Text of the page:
Pray for Those

Today, I am very thankful! Today marks a one-year “anniversary” of sorts, really the anniversary of many things. Today marks one year serving a great church in the North Alabama Conference. Today also marks one year as an associate pastor…a career turn I still don’t fully understand. But most importantly today marks one year since I began the road to healing from some very painful circumstances.

How did this happen? To be honest in a very unexpected way. A little over a year ago I had a pretty abysmal experience in my ministry career. It left me wounded, broken, and angry. Not only could I name the people who had caused this pain, but I could also name folks who stood by and let it happen. So, we can add betrayed to the list of feelings as well.

Often, we hear about the 5 stages of grief (anger, denial, bargaining, depression, acceptance). Well, I went through all of them. Some of them more than once. When grief comes as a result of death, there is a finality to the acceptance. For sure you never really get over a loss of a loved one, but you begin to accept that they are gone and there is nothing you can do to change that fact. However, when grief comes because of acts of betrayal or injustice the stage of acceptance seems void of any sense of closure.

As I began my first Sunday a year ago at First United Methodist Church of Decatur, I encountered an uncommon practice as part of the pastoral prayer. Our Senior Pastor Hughey Reynolds provided a moment of pause just before the Lord’s Prayer. He invited the congregation to use that pause to lift up by name those who they wished to pray for. He asked them to name them out loud where they sat. As I sat there, I heard a murmur of names and prayers being lifted up by those gathered. I was caught off guard and really had no one on my mind. So, I sat in silence. The next week I was to lead the pastoral prayer. I knew what was coming so I came into worship prepared. I had a few names of friends I wanted to lift up. It felt good to call them by name and lift their needs up to God.

This went on for a few months, I added and exchanged names as circumstances required. Then one Sunday, something triggered my aforementioned grief. It was right in the middle of the service, and I had no way to escape. As I stood there and tried to compose myself, I felt the Holy Spirit whisper to me: Pray for them. I was stunned. I have to admit, I really didn’t want to. But if I’ve learned anything it’s not to ignore God’s voice. So, with all the breath I had left I uttered their names there in that pulpit. And I felt something stir within me.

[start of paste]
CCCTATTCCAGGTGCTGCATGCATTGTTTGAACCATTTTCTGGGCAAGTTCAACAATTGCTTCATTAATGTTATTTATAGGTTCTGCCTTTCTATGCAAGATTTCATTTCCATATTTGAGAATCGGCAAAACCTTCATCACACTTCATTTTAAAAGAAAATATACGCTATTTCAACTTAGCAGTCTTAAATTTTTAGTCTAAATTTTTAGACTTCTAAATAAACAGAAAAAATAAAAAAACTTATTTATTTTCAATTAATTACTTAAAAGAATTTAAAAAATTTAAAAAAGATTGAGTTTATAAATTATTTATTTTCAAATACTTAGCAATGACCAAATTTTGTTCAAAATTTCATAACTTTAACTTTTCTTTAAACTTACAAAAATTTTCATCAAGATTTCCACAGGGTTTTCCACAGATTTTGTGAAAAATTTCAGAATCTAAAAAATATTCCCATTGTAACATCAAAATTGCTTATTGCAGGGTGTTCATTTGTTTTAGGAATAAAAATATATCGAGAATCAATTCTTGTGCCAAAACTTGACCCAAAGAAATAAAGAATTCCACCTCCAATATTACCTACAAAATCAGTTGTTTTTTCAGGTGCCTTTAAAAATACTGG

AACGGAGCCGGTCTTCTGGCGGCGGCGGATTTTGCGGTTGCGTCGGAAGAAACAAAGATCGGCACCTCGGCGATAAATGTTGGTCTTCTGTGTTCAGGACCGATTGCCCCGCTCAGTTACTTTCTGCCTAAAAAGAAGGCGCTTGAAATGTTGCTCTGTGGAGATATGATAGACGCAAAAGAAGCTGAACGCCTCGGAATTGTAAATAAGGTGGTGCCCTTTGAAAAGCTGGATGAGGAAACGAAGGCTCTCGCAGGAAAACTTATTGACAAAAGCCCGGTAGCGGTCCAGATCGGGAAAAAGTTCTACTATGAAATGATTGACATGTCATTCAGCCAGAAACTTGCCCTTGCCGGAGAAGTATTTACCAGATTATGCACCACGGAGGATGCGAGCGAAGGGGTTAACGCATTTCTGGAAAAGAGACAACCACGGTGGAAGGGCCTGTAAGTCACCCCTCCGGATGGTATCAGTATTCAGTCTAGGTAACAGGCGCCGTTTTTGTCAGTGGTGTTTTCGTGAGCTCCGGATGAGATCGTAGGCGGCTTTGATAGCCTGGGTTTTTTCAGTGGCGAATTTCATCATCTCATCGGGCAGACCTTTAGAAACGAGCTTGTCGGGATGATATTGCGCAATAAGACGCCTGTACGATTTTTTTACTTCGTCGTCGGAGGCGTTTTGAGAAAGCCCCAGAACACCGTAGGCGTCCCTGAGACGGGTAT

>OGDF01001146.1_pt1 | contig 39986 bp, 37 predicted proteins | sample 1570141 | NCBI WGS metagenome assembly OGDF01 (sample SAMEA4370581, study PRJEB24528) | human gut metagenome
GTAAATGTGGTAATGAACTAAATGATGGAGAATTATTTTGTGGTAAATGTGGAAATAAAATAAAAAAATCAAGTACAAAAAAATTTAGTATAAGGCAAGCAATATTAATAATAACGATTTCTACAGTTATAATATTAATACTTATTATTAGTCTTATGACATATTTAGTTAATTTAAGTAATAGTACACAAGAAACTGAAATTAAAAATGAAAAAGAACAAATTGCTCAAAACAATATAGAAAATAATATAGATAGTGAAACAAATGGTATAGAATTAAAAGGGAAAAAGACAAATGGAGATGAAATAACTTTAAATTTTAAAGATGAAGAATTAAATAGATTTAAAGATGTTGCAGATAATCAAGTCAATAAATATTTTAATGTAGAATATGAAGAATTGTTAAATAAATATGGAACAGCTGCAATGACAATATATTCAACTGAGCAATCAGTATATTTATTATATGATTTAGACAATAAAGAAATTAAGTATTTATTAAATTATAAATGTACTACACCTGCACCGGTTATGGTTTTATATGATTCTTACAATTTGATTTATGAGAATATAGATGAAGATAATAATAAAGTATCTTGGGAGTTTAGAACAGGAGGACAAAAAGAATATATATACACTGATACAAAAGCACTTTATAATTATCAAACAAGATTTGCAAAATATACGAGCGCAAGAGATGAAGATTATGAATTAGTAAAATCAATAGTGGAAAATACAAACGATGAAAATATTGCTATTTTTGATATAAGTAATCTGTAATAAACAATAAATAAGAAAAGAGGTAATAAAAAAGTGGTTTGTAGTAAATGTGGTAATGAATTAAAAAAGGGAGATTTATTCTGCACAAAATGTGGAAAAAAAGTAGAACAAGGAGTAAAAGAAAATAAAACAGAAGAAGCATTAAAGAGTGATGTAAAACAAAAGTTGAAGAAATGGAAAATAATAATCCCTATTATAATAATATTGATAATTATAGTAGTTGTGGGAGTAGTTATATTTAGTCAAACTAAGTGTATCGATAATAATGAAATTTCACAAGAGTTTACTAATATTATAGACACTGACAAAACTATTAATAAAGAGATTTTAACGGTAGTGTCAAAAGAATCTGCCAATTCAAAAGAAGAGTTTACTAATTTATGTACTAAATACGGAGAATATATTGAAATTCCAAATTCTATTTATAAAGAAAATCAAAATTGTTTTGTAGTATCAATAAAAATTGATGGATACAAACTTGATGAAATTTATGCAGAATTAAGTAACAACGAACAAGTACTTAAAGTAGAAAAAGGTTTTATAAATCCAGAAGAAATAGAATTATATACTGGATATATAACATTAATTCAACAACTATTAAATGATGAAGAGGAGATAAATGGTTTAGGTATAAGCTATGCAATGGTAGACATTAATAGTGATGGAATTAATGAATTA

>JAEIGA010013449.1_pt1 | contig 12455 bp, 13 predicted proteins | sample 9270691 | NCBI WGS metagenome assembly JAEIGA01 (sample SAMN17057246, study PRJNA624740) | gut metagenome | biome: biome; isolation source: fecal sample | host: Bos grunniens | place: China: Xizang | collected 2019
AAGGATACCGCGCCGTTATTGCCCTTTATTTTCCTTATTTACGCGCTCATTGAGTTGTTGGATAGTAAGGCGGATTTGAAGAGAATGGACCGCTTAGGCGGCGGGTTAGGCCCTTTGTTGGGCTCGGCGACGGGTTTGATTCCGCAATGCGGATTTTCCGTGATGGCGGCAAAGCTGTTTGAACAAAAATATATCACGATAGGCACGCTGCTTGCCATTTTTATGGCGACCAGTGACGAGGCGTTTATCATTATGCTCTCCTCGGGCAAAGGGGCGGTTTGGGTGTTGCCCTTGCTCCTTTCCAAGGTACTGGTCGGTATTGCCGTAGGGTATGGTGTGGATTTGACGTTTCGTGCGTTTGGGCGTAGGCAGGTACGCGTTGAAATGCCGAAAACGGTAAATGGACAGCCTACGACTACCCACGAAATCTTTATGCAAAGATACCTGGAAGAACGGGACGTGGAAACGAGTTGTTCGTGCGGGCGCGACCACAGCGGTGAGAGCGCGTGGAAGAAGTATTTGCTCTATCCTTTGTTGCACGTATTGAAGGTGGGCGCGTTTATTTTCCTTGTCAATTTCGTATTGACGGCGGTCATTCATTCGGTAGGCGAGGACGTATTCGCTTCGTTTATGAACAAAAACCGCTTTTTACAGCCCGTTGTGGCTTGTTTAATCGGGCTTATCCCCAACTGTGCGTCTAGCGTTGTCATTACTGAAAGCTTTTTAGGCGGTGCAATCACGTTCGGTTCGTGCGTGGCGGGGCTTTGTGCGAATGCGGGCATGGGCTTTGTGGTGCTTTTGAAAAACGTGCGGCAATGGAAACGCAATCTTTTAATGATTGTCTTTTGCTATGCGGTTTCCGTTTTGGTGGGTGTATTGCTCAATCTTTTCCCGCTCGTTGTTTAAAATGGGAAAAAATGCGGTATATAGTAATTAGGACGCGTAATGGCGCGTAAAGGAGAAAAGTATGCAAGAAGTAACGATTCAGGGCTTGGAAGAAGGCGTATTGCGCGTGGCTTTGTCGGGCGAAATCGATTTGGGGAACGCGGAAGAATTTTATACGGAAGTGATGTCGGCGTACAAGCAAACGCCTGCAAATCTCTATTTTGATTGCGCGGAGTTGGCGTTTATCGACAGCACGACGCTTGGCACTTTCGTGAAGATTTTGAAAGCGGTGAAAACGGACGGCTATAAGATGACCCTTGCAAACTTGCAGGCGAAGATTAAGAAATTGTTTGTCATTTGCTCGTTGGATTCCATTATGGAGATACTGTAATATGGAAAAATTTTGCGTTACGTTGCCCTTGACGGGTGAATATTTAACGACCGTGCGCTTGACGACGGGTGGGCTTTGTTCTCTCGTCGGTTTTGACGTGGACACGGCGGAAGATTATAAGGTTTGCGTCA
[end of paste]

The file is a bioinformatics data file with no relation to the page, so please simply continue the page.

Later, the next day as I sat in my office trying to make sense of what happened. I was reminded of Jesus’ words from the sermon on the mount: “…pray for those who persecute you” (Matthew 5:44). As I begin to ponder these words, I also remembered how he spoke on the cross, “Father, forgive them…” (Luke 23:34). Jesus not only TOLD us how to treat those who hurt us, he also MODELED it in his darkest hours. It was at that moment that I realized that there is in fact often a SIXTH step if the grief process for those of us who claim the name of Christ. Forgiveness is not just a command, but it is also part of our healing. In these types of circumstances, forgiveness provides the closure we so deeply desire. It’s difficult to harbor anger or resentment for someone you are praying for.

And so, every Sunday since, I have uttered those names during that prayer time. I’d love to tell you that I’ve been able to put aside all my grief. But it still comes at times and in waves, when I am most vulnerable. Yet it no longer consumes me, and I am free to see how God has used something terrible to bring about something wonderful. Just like every step of grief, forgiveness is part of the process.

Another verse that came not long after that revelation during the prayer time, was Joseph’s words to his brothers. They had betrayed him yet during a time of reconciliation he said to them: “Even though you intended to do harm to me, God intended it for good…” (Genesis 50:20). That passage has become one I have clung to over the past year. Because God freed me to see that it was in fact true for me as well. My marriage has never been stronger. These times of trial brought Ragan and me closer than we had ever been in the past. I have a gracious and loving church family to serve. They welcomed me with open arms and gave me a place to heal. I am beginning to see gifts and strengths I never knew I had for ministry. And while I’m very unsure about what God has in store for me next, I have certainty that God still has use for me in his Kingdom work. All of this came at a heavy price, but through all of it, God has been faithful. So you see, as I said at the beginning…today I am thankful.

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